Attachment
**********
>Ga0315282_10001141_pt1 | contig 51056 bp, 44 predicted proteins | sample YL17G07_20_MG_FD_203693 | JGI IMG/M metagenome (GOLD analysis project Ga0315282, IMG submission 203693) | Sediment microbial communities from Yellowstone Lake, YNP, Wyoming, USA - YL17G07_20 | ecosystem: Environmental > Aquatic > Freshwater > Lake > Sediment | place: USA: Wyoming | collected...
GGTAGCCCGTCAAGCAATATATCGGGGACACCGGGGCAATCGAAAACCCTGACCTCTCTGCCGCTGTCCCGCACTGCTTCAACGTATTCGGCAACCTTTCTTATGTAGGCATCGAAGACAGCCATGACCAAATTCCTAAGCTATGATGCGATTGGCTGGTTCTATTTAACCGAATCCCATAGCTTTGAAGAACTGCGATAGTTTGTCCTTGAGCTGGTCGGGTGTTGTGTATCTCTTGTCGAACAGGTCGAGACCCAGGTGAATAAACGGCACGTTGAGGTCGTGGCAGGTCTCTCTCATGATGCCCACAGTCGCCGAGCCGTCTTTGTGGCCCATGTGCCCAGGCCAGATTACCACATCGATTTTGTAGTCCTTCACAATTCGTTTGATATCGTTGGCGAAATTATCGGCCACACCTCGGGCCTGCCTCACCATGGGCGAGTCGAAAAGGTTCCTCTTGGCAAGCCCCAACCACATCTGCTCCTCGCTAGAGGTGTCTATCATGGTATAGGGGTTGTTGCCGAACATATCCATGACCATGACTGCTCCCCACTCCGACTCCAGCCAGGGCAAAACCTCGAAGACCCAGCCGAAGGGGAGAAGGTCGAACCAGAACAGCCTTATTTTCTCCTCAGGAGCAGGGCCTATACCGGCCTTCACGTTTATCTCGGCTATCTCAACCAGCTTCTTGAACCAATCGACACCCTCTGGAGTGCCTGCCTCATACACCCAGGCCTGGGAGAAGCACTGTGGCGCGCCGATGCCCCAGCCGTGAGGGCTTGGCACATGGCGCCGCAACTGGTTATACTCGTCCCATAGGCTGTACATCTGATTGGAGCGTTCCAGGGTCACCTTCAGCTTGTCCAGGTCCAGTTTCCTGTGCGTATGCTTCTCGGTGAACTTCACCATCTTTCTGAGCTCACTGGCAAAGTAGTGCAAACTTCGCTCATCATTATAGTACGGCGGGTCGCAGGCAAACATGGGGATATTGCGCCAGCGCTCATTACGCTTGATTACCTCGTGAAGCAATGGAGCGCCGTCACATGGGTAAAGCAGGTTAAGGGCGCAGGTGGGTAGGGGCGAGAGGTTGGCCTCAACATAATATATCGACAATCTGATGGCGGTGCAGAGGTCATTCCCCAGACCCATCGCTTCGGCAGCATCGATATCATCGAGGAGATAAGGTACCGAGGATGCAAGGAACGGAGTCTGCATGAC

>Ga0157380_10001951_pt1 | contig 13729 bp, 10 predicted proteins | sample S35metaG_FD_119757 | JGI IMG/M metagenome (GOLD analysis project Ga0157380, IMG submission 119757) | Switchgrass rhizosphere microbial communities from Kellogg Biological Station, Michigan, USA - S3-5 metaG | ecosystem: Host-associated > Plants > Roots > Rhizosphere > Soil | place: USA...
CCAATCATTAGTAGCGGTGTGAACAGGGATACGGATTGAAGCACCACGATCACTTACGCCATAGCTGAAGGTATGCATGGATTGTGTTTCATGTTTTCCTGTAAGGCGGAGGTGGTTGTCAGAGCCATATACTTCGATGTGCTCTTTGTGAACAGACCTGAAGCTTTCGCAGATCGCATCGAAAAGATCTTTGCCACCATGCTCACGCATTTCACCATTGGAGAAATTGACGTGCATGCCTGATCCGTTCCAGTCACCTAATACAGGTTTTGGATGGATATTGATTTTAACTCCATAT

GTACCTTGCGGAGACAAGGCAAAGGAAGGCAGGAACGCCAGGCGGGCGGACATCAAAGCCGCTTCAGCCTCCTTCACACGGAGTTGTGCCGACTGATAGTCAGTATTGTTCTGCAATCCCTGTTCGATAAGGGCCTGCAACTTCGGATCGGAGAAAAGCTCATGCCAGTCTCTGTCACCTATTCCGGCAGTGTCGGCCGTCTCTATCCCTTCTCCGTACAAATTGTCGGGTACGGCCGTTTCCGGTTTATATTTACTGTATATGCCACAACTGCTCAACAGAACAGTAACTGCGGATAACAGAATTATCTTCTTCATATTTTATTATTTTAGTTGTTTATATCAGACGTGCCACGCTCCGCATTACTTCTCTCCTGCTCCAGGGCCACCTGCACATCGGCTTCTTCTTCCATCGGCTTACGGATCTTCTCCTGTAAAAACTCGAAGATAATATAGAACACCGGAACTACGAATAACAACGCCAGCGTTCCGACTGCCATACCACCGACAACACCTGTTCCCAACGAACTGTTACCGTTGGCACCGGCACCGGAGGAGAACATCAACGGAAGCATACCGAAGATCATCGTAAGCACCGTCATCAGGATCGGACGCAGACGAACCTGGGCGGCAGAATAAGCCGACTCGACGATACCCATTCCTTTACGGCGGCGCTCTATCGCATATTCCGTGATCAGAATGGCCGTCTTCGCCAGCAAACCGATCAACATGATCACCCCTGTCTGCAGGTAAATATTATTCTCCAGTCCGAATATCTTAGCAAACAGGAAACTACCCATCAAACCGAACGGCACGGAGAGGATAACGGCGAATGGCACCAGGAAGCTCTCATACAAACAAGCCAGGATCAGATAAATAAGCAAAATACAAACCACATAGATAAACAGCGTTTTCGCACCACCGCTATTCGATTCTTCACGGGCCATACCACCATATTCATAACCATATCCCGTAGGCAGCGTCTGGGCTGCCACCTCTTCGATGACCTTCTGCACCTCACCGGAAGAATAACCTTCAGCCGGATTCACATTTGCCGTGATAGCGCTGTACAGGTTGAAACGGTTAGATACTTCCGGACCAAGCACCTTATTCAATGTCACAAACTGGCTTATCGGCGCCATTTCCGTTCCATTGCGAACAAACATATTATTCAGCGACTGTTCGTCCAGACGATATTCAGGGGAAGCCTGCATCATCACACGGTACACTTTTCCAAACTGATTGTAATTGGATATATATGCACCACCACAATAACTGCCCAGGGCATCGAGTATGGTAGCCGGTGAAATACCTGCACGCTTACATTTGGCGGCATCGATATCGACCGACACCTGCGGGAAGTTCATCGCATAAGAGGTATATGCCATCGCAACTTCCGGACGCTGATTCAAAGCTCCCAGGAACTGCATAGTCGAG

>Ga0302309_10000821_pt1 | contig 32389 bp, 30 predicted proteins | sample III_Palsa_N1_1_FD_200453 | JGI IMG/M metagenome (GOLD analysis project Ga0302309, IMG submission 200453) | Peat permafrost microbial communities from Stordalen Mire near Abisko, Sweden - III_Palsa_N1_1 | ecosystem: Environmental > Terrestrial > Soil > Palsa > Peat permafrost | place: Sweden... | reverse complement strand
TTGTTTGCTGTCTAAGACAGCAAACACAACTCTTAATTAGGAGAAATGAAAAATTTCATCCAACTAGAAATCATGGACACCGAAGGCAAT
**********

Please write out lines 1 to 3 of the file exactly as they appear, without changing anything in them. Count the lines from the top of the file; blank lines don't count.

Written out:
>Ga0315282_10001141_pt1 | contig 51056 bp, 44 predicted proteins | sample YL17G07_20_MG_FD_203693 | JGI IMG/M metagenome (GOLD analysis project Ga0315282, IMG submission 203693) | Sediment microbial communities from Yellowstone Lake, YNP, Wyoming, USA - YL17G07_20 | ecosystem: Environmental > Aquatic > Freshwater > Lake > Sediment | place: USA: Wyoming | collected...
GGTAGCCCGTCAAGCAATATATCGGGGACACCGGGGCAATCGAAAACCCTGACCTCTCTGCCGCTGTCCCGCACTGCTTCAACGTATTCGGCAACCTTTCTTATGTAGGCATCGAAGACAGCCATGACCAAATTCCTAAGCTATGATGCGATTGGCTGGTTCTATTTAACCGAATCCCATAGCTTTGAAGAACTGCGATAGTTTGTCCTTGAGCTGGTCGGGTGTTGTGTATCTCTTGTCGAACAGGTCGAGACCCAGGTGAATAAACGGCACGTTGAGGTCGTGGCAGGTCTCTCTCATGATGCCCACAGTCGCCGAGCCGTCTTTGTGGCCCATGTGCCCAGGCCAGATTACCACATCGATTTTGTAGTCCTTCACAATTCGTTTGATATCGTTGGCGAAATTATCGGCCACACCTCGGGCCTGCCTCACCATGGGCGAGTCGAAAAGGTTCCTCTTGGCAAGCCCCAACCACATCTGCTCCTCGCTAGAGGTGTCTATCATGGTATAGGGGTTGTTGCCGAACATATCCATGACCATGACTGCTCCCCACTCCGACTCCAGCCAGGGCAAAACCTCGAAGACCCAGCCGAAGGGGAGAAGGTCGAACCAGAACAGCCTTATTTTCTCCTCAGGAGCAGGGCCTATACCGGCCTTCACGTTTATCTCGGCTATCTCAACCAGCTTCTTGAACCAATCGACACCCTCTGGAGTGCCTGCCTCATACACCCAGGCCTGGGAGAAGCACTGTGGCGCGCCGATGCCCCAGCCGTGAGGGCTTGGCACATGGCGCCGCAACTGGTTATACTCGTCCCATAGGCTGTACATCTGATTGGAGCGTTCCAGGGTCACCTTCAGCTTGTCCAGGTCCAGTTTCCTGTGCGTATGCTTCTCGGTGAACTTCACCATCTTTCTGAGCTCACTGGCAAAGTAGTGCAAACTTCGCTCATCATTATAGTACGGCGGGTCGCAGGCAAACATGGGGATATTGCGCCAGCGCTCATTACGCTTGATTACCTCGTGAAGCAATGGAGCGCCGTCACATGGGTAAAGCAGGTTAAGGGCGCAGGTGGGTAGGGGCGAGAGGTTGGCCTCAACATAATATATCGACAATCTGATGGCGGTGCAGAGGTCATTCCCCAGACCCATCGCTTCGGCAGCATCGATATCATCGAGGAGATAAGGTACCGAGGATGCAAGGAACGGAGTCTGCATGAC

>Ga0157380_10001951_pt1 | contig 13729 bp, 10 predicted proteins | sample S35metaG_FD_119757 | JGI IMG/M metagenome (GOLD analysis project Ga0157380, IMG submission 119757) | Switchgrass rhizosphere microbial communities from Kellogg Biological Station, Michigan, USA - S3-5 metaG | ecosystem: Host-associated > Plants > Roots > Rhizosphere > Soil | place: USA...